It's just as jarring to come across this device in a textbook.

Quote-mining also is a favorite of the equally corrupt animal-rights movement.

  
silverspoon



Posts: 123
Joined: May 2007

(Permalink) Posted: July 20 2007,21:03   

Quote (afarensis @ July 20 2007,18:54)
Yet in footnote 21 it is admitted that some authors do provide scale, others indicate that the pictures are not to scale.

This is too funny. The Exploring Evolution people admit this in their book?

This is all beginning to look like an argument for Heap-Big-Illustrations because their intended audience hates to read. All those footnote numbers scattered throughout texts must give them hissy fits wondering what they mean.

--------------
Grand Poobah of the nuclear mafia

  
ck1



Posts: 65
Joined: Oct. 2006

(Permalink) Posted: July 20 2007,21:17   

Quote (JAM @ July 20 2007,20:32)
Quote-mining also is a favorite of the equally corrupt animal-rights movement.

It is not the quote-mining I am referring to here (although doctored quotes are an obvious issue with creationists) - but the odd use of direct quotes to support an argument rather than a simple reference to the actual data.  This is not as much a question of dishonesty as it is a question of how arguments are made by actual scientists as opposed to religious apologists.

Is this use of direct quotes also seen with other denialists (HIV/AIDs, vaccine/autism, global warming...)?

  
afarensis



Posts: 1005
Joined: Dec. 2006

(Permalink) Posted: July 20 2007,22:30   

Quote (silverspoon @ July 20 2007,21:03)
Quote (afarensis @ July 20 2007,18:54)
Yet in footnote 21 it is admitted that some authors do provide scale, others indicate that the pictures are not to scale.

This is too funny. The Exploring Evolution people admit this in their book?

This is all beginning to look like an argument for Heap-Big-Illustrations because their intended audience hates to read. All those footnote numbers scattered throughout texts must give them hissy fits wondering what they mean.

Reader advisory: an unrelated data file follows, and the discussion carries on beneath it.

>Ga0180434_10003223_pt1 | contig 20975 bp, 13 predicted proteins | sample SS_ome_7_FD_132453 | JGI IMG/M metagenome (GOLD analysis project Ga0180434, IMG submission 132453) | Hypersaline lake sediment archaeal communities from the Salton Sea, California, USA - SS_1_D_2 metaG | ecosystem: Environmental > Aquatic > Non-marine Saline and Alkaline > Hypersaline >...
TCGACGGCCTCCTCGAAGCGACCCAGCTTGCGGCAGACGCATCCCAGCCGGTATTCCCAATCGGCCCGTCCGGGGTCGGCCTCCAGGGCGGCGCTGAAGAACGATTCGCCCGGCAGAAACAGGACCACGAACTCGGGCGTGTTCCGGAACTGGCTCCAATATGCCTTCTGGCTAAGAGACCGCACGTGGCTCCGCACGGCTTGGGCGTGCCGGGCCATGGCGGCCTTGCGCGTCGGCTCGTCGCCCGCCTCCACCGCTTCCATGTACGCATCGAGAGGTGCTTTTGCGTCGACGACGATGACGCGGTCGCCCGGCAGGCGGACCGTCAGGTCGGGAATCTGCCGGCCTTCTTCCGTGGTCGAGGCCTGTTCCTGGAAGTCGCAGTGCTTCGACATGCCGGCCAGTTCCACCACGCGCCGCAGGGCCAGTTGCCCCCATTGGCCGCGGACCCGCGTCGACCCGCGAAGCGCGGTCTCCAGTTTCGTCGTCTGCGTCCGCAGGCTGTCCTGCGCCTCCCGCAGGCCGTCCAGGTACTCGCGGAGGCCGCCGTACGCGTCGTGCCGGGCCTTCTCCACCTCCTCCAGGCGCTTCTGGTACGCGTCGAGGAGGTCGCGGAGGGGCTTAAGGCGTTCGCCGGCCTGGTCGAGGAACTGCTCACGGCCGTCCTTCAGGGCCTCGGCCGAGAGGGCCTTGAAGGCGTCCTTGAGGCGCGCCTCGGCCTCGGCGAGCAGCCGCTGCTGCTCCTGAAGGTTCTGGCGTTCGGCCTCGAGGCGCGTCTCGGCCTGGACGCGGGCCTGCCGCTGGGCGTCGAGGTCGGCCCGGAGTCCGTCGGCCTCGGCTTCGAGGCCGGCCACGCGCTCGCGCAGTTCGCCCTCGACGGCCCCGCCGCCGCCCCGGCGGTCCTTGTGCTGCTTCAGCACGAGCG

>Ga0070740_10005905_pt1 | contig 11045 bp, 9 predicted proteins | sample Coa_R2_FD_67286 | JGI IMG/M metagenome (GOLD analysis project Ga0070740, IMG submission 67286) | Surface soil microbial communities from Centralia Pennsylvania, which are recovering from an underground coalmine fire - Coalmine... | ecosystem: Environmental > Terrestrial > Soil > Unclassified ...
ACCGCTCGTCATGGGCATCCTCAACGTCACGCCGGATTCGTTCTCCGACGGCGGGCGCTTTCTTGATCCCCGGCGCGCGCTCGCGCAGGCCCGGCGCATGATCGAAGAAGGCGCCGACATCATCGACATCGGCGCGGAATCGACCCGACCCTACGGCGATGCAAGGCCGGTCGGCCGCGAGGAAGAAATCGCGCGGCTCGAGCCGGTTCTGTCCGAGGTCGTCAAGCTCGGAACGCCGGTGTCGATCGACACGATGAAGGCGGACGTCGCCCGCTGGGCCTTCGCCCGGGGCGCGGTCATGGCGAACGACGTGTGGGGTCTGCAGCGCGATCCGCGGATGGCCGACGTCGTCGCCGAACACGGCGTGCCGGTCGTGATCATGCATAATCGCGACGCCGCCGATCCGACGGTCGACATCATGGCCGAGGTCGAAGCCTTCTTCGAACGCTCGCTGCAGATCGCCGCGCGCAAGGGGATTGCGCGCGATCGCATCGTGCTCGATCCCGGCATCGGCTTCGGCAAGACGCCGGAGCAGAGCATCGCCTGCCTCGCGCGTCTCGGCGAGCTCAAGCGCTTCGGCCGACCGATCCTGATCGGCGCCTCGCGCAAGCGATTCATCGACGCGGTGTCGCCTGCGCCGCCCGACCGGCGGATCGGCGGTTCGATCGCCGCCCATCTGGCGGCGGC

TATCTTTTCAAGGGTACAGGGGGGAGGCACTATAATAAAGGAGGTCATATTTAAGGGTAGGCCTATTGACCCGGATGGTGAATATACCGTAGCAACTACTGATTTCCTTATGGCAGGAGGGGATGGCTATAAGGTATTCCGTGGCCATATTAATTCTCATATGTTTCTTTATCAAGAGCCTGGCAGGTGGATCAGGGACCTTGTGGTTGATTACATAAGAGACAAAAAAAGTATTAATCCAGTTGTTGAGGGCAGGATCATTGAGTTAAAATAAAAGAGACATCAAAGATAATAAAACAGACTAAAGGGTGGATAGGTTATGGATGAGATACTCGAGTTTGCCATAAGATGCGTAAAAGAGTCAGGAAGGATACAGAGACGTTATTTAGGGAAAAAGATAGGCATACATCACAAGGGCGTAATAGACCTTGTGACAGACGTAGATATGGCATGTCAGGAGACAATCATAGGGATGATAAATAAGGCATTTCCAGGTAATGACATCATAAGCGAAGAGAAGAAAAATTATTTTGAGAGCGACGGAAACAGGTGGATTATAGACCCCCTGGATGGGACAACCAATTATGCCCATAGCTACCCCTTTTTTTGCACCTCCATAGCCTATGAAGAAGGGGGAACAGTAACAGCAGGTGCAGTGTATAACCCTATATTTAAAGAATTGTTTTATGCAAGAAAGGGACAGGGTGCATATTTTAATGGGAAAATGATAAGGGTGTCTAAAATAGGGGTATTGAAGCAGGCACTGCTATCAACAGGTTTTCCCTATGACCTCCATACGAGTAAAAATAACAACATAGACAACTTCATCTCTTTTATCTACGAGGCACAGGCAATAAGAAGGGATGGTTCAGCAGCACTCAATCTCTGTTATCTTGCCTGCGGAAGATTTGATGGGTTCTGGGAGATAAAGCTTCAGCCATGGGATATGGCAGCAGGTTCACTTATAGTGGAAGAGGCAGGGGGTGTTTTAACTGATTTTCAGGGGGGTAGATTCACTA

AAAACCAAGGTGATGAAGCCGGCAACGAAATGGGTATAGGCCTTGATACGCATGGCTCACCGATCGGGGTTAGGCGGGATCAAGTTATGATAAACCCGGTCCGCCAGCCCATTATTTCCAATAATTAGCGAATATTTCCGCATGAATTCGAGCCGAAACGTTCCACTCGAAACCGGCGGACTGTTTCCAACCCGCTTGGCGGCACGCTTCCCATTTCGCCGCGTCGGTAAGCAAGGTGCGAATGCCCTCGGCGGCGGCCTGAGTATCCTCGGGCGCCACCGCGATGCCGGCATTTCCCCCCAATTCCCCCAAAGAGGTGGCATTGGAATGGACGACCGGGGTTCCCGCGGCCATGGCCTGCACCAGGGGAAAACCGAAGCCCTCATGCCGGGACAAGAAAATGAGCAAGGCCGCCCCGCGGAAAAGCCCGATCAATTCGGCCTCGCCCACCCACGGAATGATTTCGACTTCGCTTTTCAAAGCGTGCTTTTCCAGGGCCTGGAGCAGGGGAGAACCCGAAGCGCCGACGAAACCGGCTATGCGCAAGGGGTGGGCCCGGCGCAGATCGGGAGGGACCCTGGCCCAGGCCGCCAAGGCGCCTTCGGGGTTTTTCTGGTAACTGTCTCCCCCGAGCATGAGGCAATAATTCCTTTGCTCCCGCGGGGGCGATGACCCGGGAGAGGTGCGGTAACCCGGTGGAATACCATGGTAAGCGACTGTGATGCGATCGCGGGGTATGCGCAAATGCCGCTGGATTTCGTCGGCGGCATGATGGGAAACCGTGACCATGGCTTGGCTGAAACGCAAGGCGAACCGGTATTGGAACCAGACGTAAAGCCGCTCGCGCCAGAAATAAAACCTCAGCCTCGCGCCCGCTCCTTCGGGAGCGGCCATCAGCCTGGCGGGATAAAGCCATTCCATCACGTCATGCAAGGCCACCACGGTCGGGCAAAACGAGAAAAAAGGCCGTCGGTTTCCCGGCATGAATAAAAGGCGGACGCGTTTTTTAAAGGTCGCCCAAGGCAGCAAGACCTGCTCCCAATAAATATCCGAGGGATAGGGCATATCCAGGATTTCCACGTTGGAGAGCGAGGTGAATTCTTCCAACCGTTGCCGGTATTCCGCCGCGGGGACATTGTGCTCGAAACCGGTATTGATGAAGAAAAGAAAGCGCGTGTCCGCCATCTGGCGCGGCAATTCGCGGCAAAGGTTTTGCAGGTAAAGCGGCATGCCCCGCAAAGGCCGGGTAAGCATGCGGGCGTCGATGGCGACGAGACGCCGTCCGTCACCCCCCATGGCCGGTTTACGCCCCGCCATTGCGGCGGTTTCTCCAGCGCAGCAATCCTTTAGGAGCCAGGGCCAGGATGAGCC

Paul, would you be so kind as to provide us with the complete text of footnote 21, page 38?

--------------
Church burning ebola boy

FTK: I Didn't answer your questions because it beats the hell out of me.

PaV: I suppose for me to be pried away from what I do to focus long and hard on that particular problem would take, quite honestly, hundreds of thousands of dollars to begin to pique my interest.

   
Hermagoras



Posts: 1260
Joined: June 2007

(Permalink) Posted: July 20 2007,22:38   

Quote (ck1 @ July 20 2007,21:17)
 
Quote (JAM @ July 20 2007,20:32)
Quote-mining also is a favorite of the equally corrupt animal-rights movement.

It is not the quote-mining I am referring to here (although doctored quotes are an obvious issue with creationists) - but the odd use of direct quotes to support an argument rather than a simple reference to the actual data.  This is not as much a question of dishonesty as it is a question of how arguments are made by actual scientists as opposed to religious apologists.

Is this use of direct quotes also seen with other denialists (HIV/AIDs, vaccine/autism, global warming...)?

ID produces no data as such, so it has nothing to pit against the scientific data.  ID's interpretive focus, and its use of quotes, is a direct consequence of this.  

This is, of course, an old creationist tactic.  Old-style creationists would acknowledge (for example) a universal genetic code, similar structures in related species, etc. etc. They would say that such evidence shows not universal common descent but a God with a common plan.  (The creationist god is like Isaiah Berlin's hedgehog: he's got just one good idea.)  

Creationists don't accept the claims of biology, but they have to deal with the data.  So for each claim, they focus on the warrant connecting them.  



All of the IDCs, from Johnson to Wells, practice what is essentially rhetorical criticism.

--------------
"I am not currently proving that objective morality is true. I did that a long time ago and you missed it." -- StephenB

http://paralepsis.blogspot.com/....pot.com